Hi Sad Mouse – thank you for your post, there was some great insight there, even though of course I’d rather you hadn’t gone through what you have. I was particularly taken by you rekindling things with your SO by looking at old photos. That’s a great idea – thank you.
On the limerence being binary question, I think people tend to make a category error here. When people talk of limerents and non-limerents I think they mean being capable of experiencing limerence or not. I’ve experienced it, but I’ve also been in relationships where it wasn’t there. I was not limerent for my SO – we were well matched and available when we met, there were no obstacles to us being together, and any uncertainty was very short lived!
And that’s the key for me. You need the uncertainty and obstacles to fuel the limerence. Otherwise it’s just a crush. But limerence is very specific. When you look at the the symptoms, it seems like they are universally experienced by sufferers. It consumes you – an obsession, an addiction – and its involuntary. That is key. Most of us want it to stop. So I don’t think it’s a spectrum, its not love, it’s a different category.
Sad Mouse says
That makes sense to me: uncertainty and obstacles fuel the intensity and leave one in a state of increasingly frustrated suspended emotional animation. I remember that feeling so clearly. Fortunately I grew to realize that it was actually (for me) antithetical to true love.
I think in my SO’s specific case, comparing those feelings (frustrated yearning with no productive outlet) with actual flesh-and-blood romance/marriage/attachment is like comparing the porn that you watch while masturbating with the sex that you have with an actual human being. Of course, mutual limerence isn’t something he’s experienced. And I guess actually neither have I.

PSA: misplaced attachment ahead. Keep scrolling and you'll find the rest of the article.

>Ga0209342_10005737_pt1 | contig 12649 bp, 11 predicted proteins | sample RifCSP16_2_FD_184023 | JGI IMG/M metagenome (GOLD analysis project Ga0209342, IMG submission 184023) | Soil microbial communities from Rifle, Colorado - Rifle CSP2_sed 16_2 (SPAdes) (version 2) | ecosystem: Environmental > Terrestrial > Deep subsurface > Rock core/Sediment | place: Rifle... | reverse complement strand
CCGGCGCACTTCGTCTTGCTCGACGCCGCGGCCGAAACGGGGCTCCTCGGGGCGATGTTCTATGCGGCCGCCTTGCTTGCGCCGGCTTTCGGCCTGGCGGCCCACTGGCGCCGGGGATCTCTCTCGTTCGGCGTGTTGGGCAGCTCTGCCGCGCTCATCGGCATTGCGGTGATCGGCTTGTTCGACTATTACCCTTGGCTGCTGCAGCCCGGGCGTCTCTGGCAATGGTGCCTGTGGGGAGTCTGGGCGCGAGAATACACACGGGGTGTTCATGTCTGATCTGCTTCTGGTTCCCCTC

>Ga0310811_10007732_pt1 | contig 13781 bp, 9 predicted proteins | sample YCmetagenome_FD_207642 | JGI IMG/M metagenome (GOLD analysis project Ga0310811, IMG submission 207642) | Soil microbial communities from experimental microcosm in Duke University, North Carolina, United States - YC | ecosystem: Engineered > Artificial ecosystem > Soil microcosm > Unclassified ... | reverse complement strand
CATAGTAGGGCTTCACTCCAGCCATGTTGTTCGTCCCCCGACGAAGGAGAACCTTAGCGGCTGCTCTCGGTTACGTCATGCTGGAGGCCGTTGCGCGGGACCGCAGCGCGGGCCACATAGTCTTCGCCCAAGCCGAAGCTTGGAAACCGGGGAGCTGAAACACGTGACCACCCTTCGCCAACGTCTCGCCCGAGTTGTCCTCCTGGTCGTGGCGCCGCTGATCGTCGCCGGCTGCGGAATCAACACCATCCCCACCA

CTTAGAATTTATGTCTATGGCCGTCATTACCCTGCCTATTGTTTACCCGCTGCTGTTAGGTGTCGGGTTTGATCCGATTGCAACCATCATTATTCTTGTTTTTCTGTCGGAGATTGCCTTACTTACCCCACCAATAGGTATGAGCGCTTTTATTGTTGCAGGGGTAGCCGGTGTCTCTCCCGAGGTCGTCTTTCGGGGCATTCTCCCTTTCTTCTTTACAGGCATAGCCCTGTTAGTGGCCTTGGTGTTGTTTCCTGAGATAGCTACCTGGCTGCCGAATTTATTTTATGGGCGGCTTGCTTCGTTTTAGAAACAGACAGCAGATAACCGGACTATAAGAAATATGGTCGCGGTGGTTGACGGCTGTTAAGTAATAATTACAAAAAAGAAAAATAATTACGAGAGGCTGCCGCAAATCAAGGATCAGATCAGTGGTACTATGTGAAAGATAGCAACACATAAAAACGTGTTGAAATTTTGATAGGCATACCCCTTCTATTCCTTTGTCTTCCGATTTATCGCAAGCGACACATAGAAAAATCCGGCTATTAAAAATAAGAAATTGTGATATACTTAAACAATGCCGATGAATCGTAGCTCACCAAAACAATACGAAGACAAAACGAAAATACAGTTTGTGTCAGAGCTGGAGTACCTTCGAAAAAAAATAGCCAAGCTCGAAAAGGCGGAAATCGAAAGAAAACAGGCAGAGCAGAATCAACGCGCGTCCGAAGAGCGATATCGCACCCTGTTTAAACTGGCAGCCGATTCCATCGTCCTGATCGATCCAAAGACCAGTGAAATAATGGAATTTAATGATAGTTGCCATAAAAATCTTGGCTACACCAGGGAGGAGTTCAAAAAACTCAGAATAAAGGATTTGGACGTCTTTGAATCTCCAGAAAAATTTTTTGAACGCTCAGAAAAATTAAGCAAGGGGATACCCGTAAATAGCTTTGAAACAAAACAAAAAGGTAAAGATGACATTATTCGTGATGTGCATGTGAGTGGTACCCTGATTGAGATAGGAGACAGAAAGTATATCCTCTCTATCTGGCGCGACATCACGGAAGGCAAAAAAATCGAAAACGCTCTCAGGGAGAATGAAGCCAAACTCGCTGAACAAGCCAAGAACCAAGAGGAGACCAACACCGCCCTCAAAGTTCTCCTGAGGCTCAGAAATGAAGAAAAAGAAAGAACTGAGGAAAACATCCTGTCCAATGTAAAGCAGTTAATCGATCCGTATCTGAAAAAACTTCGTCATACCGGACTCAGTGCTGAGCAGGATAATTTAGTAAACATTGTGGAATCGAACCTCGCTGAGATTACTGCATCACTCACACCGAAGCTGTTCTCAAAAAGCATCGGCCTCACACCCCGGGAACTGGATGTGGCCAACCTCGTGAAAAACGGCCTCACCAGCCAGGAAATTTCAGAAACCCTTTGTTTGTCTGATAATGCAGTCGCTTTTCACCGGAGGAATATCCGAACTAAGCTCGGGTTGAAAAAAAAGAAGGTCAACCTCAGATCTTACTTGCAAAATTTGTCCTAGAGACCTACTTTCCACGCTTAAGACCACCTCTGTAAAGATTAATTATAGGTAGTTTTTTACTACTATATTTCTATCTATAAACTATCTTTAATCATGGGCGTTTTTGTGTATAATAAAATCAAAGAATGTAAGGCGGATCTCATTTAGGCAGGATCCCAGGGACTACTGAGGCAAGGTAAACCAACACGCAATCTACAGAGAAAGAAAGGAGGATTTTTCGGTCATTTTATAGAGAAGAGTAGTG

Thanks for a really thoughtful comment, Sad Mouse. I do agree that there are gradations of limerence, in the sense that not all relationships have the same romantic trajectory, and I suspect actually that part of the reason is (as we often reflect here) any given limerent episode depends more on the limerent’s mental and emotional state than on the Magic Aura of the limerent object. We could probably meet the same person at two different stages of our life and have a different romantic reaction to them.
But some people really do seem to be non-limerent, to the extent of being sceptical that it even exists as a phenomenon (rather like your husband’s therapist). Scharnhorst asked an interesting question as to whether non-limerents were actually people who hadn’t been limerent yet, but I do think it is as variable as any other aspect of human personality – some have more potential for romantic obsession and some have none.
I also agree with Vincent that the photos story is powerful. Probably healthy for all of us marrieds to look back on our shared history from time to time.
Sad Mouse says
I suspect that LO is one of those people who doesn’t experience or understand limerence, which explains why this was such a surprise to her and why she’s still unable to comprehend how earth-shattering it was for him and for us. I understand it all too well, which is why it haunts me. I remember those feelings, although I’m lucky not to have experienced them since committing to SO.